A Box Maker’s Certificate, also known as BMC, is a small circular stamp on the outer flap of the box, which identifies its manufacturer, contains the specifications of the box, and serves as a mark of compliance. The box maker’s certificate also mentions how much stress a box can bear, based on the amount of material used.
The following section explains what each component of the BMC conveys.
The BMC contains the manufacturer’s name and location, which includes the state name, country name, and the zip or postal code. It is located on the external circumference of the stamp.
Number of Walls
Below the manufacturer’s name, contains the number of walls. It is simply the number of corrugated boards that are used in making the box. It is generally written as “single wall”, “double wall”, and “triple wall”. The higher the number of boards used, the stronger the walls of the boxes get. But, increasing the number of boards leads to making heavier boxes.
Strength of the Box
The strength of the box is generally denoted as the maximum force that can be applied to the box before it gets crushed or is punctured. Manufacturers either use the Edge Crush Test or the Mullen Bursting Test to measure the strength of the corrugated board.
The Edge Crush Test, also known as ECT shows how much force the edge of the corrugated board can take before it gets crushed. It is expressed as lbs/in, that is, force per unit length in the imperial system. A standard corrugated board comes with 32 lbs/in rating.
The Bursting test measures how much internal or external pressure the box can withstand before it is impaled. It is also called the Mullen Bursting Test since it is tested using a Mullen Tester. The Bursting test results are given in lbs/square inch, the unit, force per unit area or pressure in the imperial system. The 200 lbs/square inch rated corrugated boards are slightly stronger than ones with 32 ECT corrugated boards.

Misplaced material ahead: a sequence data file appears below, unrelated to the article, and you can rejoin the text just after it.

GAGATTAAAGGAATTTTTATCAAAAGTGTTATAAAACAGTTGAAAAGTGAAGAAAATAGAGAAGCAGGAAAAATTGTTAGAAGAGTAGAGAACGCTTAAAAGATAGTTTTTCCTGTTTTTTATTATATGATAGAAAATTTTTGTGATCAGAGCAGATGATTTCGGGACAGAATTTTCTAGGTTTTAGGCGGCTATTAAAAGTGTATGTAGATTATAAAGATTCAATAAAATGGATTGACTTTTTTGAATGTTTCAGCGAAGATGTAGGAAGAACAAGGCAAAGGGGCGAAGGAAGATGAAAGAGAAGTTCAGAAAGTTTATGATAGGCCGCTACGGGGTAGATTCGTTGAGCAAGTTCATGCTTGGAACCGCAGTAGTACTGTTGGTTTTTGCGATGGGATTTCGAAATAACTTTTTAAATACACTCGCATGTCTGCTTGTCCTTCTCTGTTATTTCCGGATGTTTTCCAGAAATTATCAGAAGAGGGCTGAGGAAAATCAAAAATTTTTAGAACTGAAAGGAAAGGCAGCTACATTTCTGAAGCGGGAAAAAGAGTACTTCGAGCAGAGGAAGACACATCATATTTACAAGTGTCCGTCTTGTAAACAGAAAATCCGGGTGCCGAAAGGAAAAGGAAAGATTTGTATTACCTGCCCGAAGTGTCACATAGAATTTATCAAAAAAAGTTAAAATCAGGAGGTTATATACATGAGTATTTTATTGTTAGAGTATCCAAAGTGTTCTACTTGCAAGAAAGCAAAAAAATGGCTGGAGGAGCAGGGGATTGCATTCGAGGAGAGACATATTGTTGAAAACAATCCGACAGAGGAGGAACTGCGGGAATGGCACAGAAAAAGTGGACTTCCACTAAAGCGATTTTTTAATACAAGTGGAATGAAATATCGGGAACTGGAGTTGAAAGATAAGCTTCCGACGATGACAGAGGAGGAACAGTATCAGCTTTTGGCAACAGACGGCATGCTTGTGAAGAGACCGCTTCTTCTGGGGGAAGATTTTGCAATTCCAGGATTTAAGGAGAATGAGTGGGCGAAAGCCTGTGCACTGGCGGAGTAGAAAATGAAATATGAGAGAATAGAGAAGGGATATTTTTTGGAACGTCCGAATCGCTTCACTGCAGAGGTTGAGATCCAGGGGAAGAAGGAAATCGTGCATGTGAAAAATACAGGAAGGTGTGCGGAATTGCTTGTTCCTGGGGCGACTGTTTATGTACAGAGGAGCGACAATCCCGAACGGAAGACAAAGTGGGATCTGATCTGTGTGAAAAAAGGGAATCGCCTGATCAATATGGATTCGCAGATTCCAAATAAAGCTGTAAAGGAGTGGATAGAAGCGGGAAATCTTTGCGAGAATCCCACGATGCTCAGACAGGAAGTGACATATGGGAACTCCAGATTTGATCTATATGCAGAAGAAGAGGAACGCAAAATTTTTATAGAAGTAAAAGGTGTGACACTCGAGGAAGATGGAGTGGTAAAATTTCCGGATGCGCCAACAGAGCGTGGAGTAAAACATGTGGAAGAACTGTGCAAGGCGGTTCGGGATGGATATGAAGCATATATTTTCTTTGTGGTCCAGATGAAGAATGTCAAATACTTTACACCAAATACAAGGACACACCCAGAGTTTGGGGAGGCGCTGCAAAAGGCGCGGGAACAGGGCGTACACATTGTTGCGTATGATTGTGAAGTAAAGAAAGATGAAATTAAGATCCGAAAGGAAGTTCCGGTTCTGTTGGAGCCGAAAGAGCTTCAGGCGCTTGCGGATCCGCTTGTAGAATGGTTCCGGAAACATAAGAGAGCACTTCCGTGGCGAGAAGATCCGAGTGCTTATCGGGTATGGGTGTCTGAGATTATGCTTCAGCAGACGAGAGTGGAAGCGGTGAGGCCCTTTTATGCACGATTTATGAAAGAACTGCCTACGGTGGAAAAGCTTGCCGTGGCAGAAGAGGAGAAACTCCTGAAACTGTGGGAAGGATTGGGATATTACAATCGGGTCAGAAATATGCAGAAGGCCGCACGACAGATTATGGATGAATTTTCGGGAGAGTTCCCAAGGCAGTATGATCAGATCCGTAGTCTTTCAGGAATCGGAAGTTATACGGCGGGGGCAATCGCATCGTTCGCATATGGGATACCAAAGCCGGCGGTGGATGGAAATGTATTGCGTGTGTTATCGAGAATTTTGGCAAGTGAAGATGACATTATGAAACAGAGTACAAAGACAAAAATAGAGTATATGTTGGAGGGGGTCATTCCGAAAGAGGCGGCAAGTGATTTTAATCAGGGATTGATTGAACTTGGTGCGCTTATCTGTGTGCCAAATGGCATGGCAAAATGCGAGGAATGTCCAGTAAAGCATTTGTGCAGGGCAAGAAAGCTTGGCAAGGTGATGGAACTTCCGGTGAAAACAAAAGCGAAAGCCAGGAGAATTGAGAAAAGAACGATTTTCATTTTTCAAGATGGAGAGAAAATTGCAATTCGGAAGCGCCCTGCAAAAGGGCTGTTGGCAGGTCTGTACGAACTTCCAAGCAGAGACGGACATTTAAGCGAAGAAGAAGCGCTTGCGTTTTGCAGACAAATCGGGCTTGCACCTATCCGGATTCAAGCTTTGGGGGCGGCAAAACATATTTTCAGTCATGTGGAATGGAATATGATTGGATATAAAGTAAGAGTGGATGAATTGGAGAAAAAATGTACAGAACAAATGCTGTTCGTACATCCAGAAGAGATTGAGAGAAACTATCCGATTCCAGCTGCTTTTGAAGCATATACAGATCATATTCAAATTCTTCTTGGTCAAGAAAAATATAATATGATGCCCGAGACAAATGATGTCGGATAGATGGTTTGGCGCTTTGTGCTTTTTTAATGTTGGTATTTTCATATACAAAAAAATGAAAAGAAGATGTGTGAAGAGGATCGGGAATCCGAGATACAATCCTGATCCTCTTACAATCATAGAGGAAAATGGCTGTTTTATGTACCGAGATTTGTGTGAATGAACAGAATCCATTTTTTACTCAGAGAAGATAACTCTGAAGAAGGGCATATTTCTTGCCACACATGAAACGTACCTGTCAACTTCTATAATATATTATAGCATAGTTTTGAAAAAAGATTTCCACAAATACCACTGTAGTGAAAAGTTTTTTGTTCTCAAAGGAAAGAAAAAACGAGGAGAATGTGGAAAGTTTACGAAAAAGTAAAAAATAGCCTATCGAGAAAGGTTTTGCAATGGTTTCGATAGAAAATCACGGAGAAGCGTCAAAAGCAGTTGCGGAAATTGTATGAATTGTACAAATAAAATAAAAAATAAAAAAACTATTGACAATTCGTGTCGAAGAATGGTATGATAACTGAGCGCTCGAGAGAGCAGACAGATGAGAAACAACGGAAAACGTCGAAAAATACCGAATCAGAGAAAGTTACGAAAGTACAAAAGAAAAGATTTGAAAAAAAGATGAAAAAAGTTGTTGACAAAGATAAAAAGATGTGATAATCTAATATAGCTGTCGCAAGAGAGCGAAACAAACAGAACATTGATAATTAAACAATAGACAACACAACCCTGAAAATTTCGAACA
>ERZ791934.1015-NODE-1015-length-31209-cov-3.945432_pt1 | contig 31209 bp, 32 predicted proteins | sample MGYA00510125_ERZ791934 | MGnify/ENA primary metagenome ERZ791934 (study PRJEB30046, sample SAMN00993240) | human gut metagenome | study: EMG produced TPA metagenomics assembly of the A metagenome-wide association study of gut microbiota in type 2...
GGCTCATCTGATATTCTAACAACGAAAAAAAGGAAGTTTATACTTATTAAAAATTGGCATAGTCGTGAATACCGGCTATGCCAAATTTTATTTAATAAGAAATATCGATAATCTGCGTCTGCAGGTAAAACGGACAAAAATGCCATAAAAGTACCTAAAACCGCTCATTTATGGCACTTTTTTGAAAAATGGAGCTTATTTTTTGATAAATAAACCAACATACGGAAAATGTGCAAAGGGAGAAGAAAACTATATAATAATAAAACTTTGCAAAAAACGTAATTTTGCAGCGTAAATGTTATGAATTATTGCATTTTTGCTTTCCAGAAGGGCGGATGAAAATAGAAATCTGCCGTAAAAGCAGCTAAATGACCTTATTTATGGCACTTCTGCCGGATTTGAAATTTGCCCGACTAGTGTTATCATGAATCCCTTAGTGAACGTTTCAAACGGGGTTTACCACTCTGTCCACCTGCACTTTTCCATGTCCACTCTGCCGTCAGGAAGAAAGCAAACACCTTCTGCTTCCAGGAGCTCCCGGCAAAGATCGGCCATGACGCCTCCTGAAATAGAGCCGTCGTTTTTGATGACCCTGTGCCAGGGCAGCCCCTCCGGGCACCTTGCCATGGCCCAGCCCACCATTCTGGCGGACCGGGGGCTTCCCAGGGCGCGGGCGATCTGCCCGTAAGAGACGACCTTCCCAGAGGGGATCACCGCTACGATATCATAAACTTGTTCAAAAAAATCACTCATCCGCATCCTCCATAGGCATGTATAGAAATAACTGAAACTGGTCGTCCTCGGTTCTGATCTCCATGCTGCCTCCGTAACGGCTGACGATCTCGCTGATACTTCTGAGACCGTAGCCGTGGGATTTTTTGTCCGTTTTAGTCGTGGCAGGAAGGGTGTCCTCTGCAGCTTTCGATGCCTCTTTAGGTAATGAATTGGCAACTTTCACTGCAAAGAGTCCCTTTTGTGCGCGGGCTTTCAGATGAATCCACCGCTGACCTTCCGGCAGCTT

Weight and Size Limits
Finally, the BMC defines the weight and size limit of the box. The size limit specifies the maximum external dimension of the corrugated board and the weight limit states the maximum weight tolerance of the box. This information helps in understanding the limitations of the box and helps you pick the right box for shipping.
Information that BMC Does Not Contain
The BMC is a little debated since all the information on the certificate does not suffice the information needed for practical real-world shipping requirements.
The BMC does not contain any information about moisture resistance of the box. Neither does it say how well the box can survive drops. Both of these are quite important for shipping the products in corrugated boxes.
What the BMC says is that the box holds up to a certain standard. But there are many other high-quality boxes that do not come with a certificate.
Given the practical requirements, where shipping to a distant place might require days and unprecedented environmental conditions, the box maker’s certificate might not be the most reliable choice for the safety of your product. It is recommended to test the box yourself for the durability before placing your order.
[Image courtesy: aiccbox.org]0